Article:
New Reviews
Django Unchained
Captain Corelli's Mandolin
Les Misérables
Chernobyl Diaries
The Cabin in the Woods

Kung Fu Panda (2008)

Prepare for awesomeness.

Directed by:

John Stevenson

Mark Osborne

Rating: 8/10

Running Time: 92 minutes

US Certificate: PG UK Certificate: PG


Kung Fu Panda looked cute in the trailers—who doesn’t love a panda, right? DreamWorks has had some animated success (Shrek, Madagascar), but for every big, green ogre, there’s a time waste like Bee Movie or Flushed Away. Kung Fu Panda looked to fall somewhere in between, not quite the classic of Shrek but definitely not a Seinfeld-starring debacle. Happily, short previews didn’t do this movie justice, and I think it’s safe to say the big guy is destined for stardom.

Po (Jack Black) sells noodles, the perfect career for a roly-poly panda with an insatiable appetite, but not exactly the path to becoming the Kung Fu expert he dreams of being. In other parts of the land, when wise Master Oogway envisions the escape of vicious Tai Lung (Ian McShane) from prison, Kung Fu Master Shifu (Dustin Hoffman) is confident that one of his skilled protégés will be chosen to be the Dragon Warrior—a superior fighter who can defeat the big baddie. Fate steps in, and a series of events leads to the selection of Po to be the Dragon Warrior, much to the dismay of Shifu. Po’s got heart, though, and what he lacks in skill, he makes up for with major effort—proving that his destiny may not be governed by coincidence after all.

This isn’t one of those animated films that needs a “but it’s for kids” caveat added on to make it worth watching. Yes, it is indeed a “family movie,” but it’s also genuinely funny, has a solid story, and benefits from the voice talents of Black, who infuses Po with a self-depreciating humor that would have been lost had the job gone to someone else. The animation is some of the best I’ve seen in a while, especially the fight sequences and the background shots of the mountains and landscape. And, as for those action scenes—they’re actually pretty exciting, maybe even a little too intense for very young kids. What Kung Fu Panda benefits from the most is in the things it DOESN’T have—gross-out humor, tons of one-liners and pop culture references, or a simple story. Sure, it’s a tale we’ve all heard before—find the inner beauty or power or what have you—but it’s done well in this case with very little cliché and a lot of clever humor that doesn’t feel like a big wink-wink-nudge-nudge to adults. This is what the best of any genre should be, regardless of intended audience—timeless.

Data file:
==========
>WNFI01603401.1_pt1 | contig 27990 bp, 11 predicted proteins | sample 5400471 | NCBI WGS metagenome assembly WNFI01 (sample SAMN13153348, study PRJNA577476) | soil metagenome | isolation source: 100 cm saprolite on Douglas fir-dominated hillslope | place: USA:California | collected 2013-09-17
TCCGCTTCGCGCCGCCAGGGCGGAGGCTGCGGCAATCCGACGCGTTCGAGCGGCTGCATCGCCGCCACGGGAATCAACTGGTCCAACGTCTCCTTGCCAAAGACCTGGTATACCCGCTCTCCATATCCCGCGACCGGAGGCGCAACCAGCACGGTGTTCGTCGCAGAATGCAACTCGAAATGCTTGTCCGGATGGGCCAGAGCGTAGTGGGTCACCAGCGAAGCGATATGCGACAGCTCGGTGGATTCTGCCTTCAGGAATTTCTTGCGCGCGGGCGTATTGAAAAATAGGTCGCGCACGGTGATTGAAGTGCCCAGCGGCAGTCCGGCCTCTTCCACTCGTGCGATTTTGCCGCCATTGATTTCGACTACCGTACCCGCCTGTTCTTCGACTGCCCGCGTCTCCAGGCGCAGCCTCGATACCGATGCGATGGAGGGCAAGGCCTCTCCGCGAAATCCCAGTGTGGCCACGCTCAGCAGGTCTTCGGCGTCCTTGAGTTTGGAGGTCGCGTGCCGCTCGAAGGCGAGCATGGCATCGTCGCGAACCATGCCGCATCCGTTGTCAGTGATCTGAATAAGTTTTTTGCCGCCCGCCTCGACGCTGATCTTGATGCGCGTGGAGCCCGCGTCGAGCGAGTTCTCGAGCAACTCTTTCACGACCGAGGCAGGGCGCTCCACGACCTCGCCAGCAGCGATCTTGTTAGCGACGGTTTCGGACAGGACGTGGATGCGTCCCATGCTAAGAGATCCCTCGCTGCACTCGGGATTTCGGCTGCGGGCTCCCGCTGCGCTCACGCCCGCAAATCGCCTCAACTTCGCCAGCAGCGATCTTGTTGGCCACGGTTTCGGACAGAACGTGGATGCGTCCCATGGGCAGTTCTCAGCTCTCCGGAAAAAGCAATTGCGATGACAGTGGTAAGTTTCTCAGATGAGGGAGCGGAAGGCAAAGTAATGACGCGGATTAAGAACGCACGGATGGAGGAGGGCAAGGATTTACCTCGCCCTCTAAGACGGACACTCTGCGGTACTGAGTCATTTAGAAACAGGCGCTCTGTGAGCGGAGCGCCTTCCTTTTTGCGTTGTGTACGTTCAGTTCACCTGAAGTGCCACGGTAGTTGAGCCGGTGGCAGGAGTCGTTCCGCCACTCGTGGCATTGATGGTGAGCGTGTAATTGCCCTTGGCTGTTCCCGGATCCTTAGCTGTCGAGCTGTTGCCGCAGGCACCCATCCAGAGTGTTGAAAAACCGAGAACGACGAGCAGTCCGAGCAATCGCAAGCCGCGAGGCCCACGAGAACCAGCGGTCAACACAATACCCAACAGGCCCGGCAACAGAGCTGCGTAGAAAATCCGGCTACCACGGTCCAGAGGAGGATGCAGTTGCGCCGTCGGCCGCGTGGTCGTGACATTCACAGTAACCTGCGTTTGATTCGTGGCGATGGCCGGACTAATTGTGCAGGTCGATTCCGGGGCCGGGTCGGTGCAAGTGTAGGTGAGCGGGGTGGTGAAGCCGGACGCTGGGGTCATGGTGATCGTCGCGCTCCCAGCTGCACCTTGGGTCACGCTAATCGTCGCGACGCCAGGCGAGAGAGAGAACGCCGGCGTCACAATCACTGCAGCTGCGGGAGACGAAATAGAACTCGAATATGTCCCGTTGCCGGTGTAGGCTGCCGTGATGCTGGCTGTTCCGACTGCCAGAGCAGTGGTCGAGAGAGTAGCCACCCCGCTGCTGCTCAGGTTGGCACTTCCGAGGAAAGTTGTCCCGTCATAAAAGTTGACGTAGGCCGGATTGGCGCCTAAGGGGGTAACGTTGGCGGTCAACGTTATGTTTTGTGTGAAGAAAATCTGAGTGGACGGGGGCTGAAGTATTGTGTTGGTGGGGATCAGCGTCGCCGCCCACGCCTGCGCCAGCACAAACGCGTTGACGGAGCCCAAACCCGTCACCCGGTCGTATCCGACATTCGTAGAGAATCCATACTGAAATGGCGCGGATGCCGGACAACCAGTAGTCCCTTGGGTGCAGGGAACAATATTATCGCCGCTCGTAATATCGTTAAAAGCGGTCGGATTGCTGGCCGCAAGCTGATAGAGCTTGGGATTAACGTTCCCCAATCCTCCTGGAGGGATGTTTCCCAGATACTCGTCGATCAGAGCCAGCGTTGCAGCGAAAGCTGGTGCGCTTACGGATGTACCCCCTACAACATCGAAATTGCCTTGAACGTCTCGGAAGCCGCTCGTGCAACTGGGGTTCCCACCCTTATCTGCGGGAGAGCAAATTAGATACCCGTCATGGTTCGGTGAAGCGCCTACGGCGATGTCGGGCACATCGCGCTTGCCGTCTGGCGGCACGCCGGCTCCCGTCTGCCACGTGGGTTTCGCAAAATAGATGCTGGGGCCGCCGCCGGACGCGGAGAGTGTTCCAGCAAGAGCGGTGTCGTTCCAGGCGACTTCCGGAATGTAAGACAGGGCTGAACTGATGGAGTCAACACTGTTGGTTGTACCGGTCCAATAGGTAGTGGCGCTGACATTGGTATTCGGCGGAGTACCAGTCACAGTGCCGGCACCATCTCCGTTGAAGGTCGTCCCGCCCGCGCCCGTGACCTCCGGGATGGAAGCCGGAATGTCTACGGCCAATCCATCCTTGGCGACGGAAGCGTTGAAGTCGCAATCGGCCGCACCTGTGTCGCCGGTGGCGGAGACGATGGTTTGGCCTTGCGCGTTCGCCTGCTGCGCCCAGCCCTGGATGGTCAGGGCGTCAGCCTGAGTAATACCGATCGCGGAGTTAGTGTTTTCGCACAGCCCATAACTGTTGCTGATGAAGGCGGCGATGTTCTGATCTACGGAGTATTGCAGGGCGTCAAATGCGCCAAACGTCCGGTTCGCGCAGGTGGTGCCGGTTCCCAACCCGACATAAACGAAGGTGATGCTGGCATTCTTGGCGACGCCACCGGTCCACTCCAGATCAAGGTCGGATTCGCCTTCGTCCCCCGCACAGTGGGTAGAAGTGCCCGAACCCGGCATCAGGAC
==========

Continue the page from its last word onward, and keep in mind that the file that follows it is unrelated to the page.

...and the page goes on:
It's Got: Humor, heart, and fighting praying mantis.

It Needs: Maybe more interaction with some of the other fighters—again, gotta love a Kung Fu Mantis.

DVD Extras “Meet the Cast,” “Pushing Boundaries” (CGI featurettes), “Sound Design,” “Kung Fu Fighting” music video, “Mr. Ping’s Noodle House” (shows how to make a noodle), “How to Use Chopsticks,” “Dragon Warrior Training Academy” game, DreamWorks Animation Jukebox, Trailers and DVD-Rom stuff. DVD Extras Rating: 7/10


Monsters Inc., Shrek, WALL-E


Better than your typical “family” film, Kung Fu Panda has all the laughs, love, and action you could hope for in any movie, let alone one about a noodle-selling panda doing Kung Fu.

Post a Comment

Your email is never shared. Required fields are marked *